In 2005 few Western consumers would have consciously been aware of any consumer-facing Chinese brands. That was the year that Lenovo acquired IBM’s personal computer business – one year later, Lenovo dropped the IBM brand and is perhaps the first familiar Chinese brand on Western high streets. Today, Western consumers will be familiar with (even if they are not yet personally buying into) brands such as Huawei, Tencent, Alibaba, Xiaomi, Haier, Air China, China Eastern Airlines and China UnionPay. Tencent (especially through its instant-messaging service WeChat) and Alibaba are leading the way in the technology sector, but there are many others set to follow, from personal care, through clothing and home appliances to retail and food.
Further, Chinese capital and investment now sit behind many large Western companies, from Pirelli tyres, to Barcelona’s Espanyol football club and Smithfields Foods in the US; not to mention the increasing role that Chinese finance and expertise plays in global property markets and national infrastructure projects, from railways in Gabon to nuclear power in the north of England.
For some, China’s shift in role from workhouse churning out goods for overseas companies, to innovative producer competing on its own terms, is a worrying sign; anti-competitive practises, copyright theft, patent infringement and protectionist state policy, all make it difficult to compete for access to the Chinese market. But for others, a new player on the global scene, driving innovation, bringing fresh ideas to the table, investing imaginatively and challenging existing multi-national oligopolies is exactly what the world needs.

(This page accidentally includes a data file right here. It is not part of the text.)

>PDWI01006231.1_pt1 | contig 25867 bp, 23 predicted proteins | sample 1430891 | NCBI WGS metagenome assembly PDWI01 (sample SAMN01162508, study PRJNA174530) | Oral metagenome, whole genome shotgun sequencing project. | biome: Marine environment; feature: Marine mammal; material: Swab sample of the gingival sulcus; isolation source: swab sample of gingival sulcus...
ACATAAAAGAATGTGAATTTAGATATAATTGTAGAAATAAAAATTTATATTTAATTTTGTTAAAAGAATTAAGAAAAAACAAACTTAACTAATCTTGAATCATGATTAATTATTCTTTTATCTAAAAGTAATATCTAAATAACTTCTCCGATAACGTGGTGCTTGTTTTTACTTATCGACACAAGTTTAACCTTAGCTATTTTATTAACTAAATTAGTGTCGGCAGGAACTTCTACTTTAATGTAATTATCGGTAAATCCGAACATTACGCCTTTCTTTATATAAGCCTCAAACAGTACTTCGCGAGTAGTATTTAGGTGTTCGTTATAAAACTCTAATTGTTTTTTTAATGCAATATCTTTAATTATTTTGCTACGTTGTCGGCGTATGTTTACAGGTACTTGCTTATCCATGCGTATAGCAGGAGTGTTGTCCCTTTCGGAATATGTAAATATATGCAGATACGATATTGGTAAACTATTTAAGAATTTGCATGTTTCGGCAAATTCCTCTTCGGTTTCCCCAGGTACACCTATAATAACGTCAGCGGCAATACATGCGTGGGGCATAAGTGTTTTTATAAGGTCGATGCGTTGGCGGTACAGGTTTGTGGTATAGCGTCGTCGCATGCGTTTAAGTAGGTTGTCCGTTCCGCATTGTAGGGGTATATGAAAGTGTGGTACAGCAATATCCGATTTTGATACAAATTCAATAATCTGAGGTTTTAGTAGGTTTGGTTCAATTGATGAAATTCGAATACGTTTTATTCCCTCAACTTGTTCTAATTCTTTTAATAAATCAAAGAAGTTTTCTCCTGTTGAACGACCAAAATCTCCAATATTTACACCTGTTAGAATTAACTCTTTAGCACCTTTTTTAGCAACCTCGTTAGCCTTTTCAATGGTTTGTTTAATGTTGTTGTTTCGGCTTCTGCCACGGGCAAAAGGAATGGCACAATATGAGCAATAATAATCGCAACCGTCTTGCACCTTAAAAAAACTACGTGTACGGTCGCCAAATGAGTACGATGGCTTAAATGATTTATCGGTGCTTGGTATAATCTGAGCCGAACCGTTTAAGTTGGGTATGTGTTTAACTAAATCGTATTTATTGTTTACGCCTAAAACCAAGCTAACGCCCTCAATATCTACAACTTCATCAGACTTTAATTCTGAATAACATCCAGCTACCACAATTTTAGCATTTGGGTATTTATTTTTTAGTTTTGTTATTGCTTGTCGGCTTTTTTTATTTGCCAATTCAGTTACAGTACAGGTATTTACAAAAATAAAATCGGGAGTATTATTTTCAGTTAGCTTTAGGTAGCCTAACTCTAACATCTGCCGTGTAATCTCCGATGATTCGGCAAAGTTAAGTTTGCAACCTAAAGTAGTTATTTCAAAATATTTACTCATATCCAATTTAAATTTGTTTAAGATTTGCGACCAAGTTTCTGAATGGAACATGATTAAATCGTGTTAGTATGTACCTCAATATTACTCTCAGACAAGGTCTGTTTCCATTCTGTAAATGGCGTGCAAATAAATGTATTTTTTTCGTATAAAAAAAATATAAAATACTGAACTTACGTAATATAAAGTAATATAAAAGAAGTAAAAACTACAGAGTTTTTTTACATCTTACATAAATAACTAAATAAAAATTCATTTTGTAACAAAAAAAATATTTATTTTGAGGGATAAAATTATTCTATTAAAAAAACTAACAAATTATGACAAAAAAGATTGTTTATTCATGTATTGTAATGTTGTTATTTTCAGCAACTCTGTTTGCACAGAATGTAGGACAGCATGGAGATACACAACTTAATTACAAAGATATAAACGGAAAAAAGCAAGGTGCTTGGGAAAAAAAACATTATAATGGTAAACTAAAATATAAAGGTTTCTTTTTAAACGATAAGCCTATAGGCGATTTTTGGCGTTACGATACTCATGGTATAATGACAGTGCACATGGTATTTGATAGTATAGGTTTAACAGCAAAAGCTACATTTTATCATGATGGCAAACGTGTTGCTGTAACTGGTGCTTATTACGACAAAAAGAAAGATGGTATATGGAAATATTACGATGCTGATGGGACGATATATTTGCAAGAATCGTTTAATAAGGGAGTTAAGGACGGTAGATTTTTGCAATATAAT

The rise of China as a political force (backed by military might) is, for many, something to be feared; they point to an increasingly expansionist posture (especially in the South China seas), threats to cyber security and data privacy, a poor record with respect to upholding human rights and a ‘let them eat cake’ attitude to resource consumption. Others will point to China’s enlightened attitudes to the care of the elderly, its supposedly dedicated work-ethic, its relatively insular approach to foreign policy – and see a more benign influence on the world.
If, crudely speaking, the 20th century saw the political and economic encounter between China and the rest of the world, the next few years are likely to give birth to the cultural one. With Chinese economic dominance growing steadily (at least for the foreseeable future), the challenge of understanding the ideas that drive it will rise to the fore. Expect to see fevered commentary on the actions and behaviours of the Chinese state, attempts to decode the meaning of ‘socialism with Chinese characteristics’ and Confucian policy ideals, and confused diatribes about the ‘Chinese mindset’.
For many of us however, the most immediate encounter with Chinese culture will come in the form of having to learn new business etiquettes (such as ‘guanxi capitalism’) or coming face-to-face with emboldened Chinese travellers demanding Chinese food and signage, while looking incredulously at our ageing infrastructure and peculiar religious beliefs. In return, our fascination with this infamously inscrutable nation will come to resemble the world’s 20th century love-hate-obsession with the USA.